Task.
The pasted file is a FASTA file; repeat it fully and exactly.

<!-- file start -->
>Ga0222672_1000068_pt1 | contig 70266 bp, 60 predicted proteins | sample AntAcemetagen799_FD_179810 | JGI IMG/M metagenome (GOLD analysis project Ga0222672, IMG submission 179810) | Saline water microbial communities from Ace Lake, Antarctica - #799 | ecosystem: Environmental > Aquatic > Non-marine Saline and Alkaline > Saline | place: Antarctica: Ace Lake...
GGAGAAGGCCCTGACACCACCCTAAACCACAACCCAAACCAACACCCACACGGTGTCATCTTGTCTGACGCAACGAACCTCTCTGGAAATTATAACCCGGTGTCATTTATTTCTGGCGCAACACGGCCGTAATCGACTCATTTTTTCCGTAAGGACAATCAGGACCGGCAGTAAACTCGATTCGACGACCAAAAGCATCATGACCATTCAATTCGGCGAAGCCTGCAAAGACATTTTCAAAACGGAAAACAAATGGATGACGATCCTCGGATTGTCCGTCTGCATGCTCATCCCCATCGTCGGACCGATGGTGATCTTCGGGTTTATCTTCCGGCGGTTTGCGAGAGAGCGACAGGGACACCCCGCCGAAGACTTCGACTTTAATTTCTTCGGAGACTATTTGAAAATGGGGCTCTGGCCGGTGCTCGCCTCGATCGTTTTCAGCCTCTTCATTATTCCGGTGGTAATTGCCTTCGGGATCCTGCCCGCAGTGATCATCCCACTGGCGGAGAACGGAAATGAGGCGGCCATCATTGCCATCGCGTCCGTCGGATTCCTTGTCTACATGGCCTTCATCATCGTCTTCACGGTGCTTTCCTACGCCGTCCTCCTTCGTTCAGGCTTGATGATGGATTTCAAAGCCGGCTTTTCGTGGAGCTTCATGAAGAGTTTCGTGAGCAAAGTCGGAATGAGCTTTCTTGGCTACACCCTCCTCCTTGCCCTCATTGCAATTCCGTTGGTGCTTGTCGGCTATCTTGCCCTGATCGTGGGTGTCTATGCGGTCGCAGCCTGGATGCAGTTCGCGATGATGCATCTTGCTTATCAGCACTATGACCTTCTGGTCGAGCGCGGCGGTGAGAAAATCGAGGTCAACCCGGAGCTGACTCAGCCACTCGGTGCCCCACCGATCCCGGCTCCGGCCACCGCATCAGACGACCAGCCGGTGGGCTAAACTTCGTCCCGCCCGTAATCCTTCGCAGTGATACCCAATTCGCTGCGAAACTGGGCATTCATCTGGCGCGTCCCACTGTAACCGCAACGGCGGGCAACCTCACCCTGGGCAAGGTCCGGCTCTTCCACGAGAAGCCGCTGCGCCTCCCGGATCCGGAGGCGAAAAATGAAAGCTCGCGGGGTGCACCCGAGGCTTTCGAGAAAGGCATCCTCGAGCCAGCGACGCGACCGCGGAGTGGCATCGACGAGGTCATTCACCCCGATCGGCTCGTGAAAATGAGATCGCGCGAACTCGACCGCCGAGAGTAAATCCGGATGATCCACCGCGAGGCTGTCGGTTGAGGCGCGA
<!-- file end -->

>Ga0222672_1000068_pt1 | contig 70266 bp, 60 predicted proteins | sample AntAcemetagen799_FD_179810 | JGI IMG/M metagenome (GOLD analysis project Ga0222672, IMG submission 179810) | Saline water microbial communities from Ace Lake, Antarctica - #799 | ecosystem: Environmental > Aquatic > Non-marine Saline and Alkaline > Saline | place: Antarctica: Ace Lake...
GGAGAAGGCCCTGACACCACCCTAAACCACAACCCAAACCAACACCCACACGGTGTCATCTTGTCTGACGCAACGAACCTCTCTGGAAATTATAACCCGGTGTCATTTATTTCTGGCGCAACACGGCCGTAATCGACTCATTTTTTCCGTAAGGACAATCAGGACCGGCAGTAAACTCGATTCGACGACCAAAAGCATCATGACCATTCAATTCGGCGAAGCCTGCAAAGACATTTTCAAAACGGAAAACAAATGGATGACGATCCTCGGATTGTCCGTCTGCATGCTCATCCCCATCGTCGGACCGATGGTGATCTTCGGGTTTATCTTCCGGCGGTTTGCGAGAGAGCGACAGGGACACCCCGCCGAAGACTTCGACTTTAATTTCTTCGGAGACTATTTGAAAATGGGGCTCTGGCCGGTGCTCGCCTCGATCGTTTTCAGCCTCTTCATTATTCCGGTGGTAATTGCCTTCGGGATCCTGCCCGCAGTGATCATCCCACTGGCGGAGAACGGAAATGAGGCGGCCATCATTGCCATCGCGTCCGTCGGATTCCTTGTCTACATGGCCTTCATCATCGTCTTCACGGTGCTTTCCTACGCCGTCCTCCTTCGTTCAGGCTTGATGATGGATTTCAAAGCCGGCTTTTCGTGGAGCTTCATGAAGAGTTTCGTGAGCAAAGTCGGAATGAGCTTTCTTGGCTACACCCTCCTCCTTGCCCTCATTGCAATTCCGTTGGTGCTTGTCGGCTATCTTGCCCTGATCGTGGGTGTCTATGCGGTCGCAGCCTGGATGCAGTTCGCGATGATGCATCTTGCTTATCAGCACTATGACCTTCTGGTCGAGCGCGGCGGTGAGAAAATCGAGGTCAACCCGGAGCTGACTCAGCCACTCGGTGCCCCACCGATCCCGGCTCCGGCCACCGCATCAGACGACCAGCCGGTGGGCTAAACTTCGTCCCGCCCGTAATCCTTCGCAGTGATACCCAATTCGCTGCGAAACTGGGCATTCATCTGGCGCGTCCCACTGTAACCGCAACGGCGGGCAACCTCACCCTGGGCAAGGTCCGGCTCTTCCACGAGAAGCCGCTGCGCCTCCCGGATCCGGAGGCGAAAAATGAAAGCTCGCGGGGTGCACCCGAGGCTTTCGAGAAAGGCATCCTCGAGCCAGCGACGCGACCGCGGAGTGGCATCGACGAGGTCATTCACCCCGATCGGCTCGTGAAAATGAGATCGCGCGAACTCGACCGCCGAGAGTAAATCCGGATGATCCACCGCGAGGCTGTCGGTTGAGGCGCGA